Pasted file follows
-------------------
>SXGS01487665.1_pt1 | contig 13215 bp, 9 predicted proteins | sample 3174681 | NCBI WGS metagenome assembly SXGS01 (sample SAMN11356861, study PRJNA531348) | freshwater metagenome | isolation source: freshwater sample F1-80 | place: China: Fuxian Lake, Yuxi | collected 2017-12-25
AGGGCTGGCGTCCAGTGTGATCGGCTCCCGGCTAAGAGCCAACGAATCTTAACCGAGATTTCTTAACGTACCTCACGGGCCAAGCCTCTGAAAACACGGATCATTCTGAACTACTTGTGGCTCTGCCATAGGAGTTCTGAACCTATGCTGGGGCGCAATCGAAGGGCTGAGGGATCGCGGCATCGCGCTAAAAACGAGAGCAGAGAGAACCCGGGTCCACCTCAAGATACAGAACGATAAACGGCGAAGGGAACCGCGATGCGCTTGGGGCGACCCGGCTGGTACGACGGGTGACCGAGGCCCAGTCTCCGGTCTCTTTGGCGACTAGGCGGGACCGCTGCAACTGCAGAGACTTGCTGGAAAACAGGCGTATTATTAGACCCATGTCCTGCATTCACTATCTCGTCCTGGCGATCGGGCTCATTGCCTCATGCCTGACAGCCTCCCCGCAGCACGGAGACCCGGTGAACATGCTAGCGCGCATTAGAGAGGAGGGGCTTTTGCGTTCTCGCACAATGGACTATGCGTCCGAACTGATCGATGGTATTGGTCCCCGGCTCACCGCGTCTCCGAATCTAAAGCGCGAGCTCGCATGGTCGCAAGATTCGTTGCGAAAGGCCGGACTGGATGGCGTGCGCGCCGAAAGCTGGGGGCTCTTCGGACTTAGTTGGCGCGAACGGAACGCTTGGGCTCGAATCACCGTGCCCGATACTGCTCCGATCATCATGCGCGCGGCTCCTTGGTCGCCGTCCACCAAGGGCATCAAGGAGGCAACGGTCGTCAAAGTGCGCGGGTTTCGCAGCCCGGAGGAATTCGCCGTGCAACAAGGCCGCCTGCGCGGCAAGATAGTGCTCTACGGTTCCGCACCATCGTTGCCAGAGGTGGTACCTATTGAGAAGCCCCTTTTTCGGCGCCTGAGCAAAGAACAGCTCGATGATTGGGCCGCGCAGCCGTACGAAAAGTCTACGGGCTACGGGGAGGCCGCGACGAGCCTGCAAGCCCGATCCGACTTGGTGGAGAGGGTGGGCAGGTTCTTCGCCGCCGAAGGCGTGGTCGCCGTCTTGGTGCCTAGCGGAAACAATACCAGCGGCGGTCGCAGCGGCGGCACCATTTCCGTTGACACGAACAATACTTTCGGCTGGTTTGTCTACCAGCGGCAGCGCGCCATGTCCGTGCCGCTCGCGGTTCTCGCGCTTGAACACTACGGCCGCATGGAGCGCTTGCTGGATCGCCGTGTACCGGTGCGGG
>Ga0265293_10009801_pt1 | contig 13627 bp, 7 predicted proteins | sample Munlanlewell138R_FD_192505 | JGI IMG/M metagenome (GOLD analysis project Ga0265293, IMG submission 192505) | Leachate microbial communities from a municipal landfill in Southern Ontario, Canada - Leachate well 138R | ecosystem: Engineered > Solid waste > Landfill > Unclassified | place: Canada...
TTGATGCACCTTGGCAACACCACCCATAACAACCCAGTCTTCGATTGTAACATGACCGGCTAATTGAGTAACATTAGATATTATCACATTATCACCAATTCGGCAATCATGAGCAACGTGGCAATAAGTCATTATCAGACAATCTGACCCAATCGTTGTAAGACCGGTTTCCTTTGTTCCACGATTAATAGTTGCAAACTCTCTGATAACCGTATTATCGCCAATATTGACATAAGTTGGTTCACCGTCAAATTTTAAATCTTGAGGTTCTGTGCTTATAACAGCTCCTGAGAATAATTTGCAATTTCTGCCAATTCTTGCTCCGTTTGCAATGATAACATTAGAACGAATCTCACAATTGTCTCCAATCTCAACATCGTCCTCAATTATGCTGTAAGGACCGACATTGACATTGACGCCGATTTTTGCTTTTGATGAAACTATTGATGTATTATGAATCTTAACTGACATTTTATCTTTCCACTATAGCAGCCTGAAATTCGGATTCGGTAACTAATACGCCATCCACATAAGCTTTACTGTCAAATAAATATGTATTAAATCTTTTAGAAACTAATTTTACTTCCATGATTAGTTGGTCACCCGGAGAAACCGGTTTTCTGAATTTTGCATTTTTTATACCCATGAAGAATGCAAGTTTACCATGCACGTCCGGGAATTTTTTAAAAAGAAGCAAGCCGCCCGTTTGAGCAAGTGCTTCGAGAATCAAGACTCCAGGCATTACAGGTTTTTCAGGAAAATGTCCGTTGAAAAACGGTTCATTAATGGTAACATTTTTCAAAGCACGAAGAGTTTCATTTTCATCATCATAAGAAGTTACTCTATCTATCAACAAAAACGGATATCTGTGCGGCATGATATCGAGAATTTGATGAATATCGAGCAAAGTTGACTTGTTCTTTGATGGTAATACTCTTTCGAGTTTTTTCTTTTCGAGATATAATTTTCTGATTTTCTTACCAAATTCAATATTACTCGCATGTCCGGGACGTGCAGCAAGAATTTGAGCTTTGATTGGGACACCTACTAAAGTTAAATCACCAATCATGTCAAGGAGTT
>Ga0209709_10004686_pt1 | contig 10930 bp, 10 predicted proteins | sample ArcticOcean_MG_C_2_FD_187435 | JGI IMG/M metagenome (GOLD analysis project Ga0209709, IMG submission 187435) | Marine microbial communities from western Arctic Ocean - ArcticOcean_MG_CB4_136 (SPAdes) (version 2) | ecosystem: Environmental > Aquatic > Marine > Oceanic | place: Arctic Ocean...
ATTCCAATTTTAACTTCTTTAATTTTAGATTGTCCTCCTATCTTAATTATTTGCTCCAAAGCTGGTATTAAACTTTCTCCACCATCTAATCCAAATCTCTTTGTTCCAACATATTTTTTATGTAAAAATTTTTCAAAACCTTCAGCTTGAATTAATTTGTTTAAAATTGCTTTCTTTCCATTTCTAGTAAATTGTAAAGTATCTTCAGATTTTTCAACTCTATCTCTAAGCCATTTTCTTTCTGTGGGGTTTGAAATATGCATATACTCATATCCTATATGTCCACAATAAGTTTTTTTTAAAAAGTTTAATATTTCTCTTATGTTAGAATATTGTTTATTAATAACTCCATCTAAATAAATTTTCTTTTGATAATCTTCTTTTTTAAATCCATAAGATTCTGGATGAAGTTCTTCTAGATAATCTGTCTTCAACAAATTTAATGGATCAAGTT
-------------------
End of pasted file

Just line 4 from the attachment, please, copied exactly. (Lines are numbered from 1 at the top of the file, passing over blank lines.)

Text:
TTGATGCACCTTGGCAACACCACCCATAACAACCCAGTCTTCGATTGTAACATGACCGGCTAATTGAGTAACATTAGATATTATCACATTATCACCAATTCGGCAATCATGAGCAACGTGGCAATAAGTCATTATCAGACAATCTGACCCAATCGTTGTAAGACCGGTTTCCTTTGTTCCACGATTAATAGTTGCAAACTCTCTGATAACCGTATTATCGCCAATATTGACATAAGTTGGTTCACCGTCAAATTTTAAATCTTGAGGTTCTGTGCTTATAACAGCTCCTGAGAATAATTTGCAATTTCTGCCAATTCTTGCTCCGTTTGCAATGATAACATTAGAACGAATCTCACAATTGTCTCCAATCTCAACATCGTCCTCAATTATGCTGTAAGGACCGACATTGACATTGACGCCGATTTTTGCTTTTGATGAAACTATTGATGTATTATGAATCTTAACTGACATTTTATCTTTCCACTATAGCAGCCTGAAATTCGGATTCGGTAACTAATACGCCATCCACATAAGCTTTACTGTCAAATAAATATGTATTAAATCTTTTAGAAACTAATTTTACTTCCATGATTAGTTGGTCACCCGGAGAAACCGGTTTTCTGAATTTTGCATTTTTTATACCCATGAAGAATGCAAGTTTACCATGCACGTCCGGGAATTTTTTAAAAAGAAGCAAGCCGCCCGTTTGAGCAAGTGCTTCGAGAATCAAGACTCCAGGCATTACAGGTTTTTCAGGAAAATGTCCGTTGAAAAACGGTTCATTAATGGTAACATTTTTCAAAGCACGAAGAGTTTCATTTTCATCATCATAAGAAGTTACTCTATCTATCAACAAAAACGGATATCTGTGCGGCATGATATCGAGAATTTGATGAATATCGAGCAAAGTTGACTTGTTCTTTGATGGTAATACTCTTTCGAGTTTTTTCTTTTCGAGATATAATTTTCTGATTTTCTTACCAAATTCAATATTACTCGCATGTCCGGGACGTGCAGCAAGAATTTGAGCTTTGATTGGGACACCTACTAAAGTTAAATCACCAATCATGTCAAGGAGTT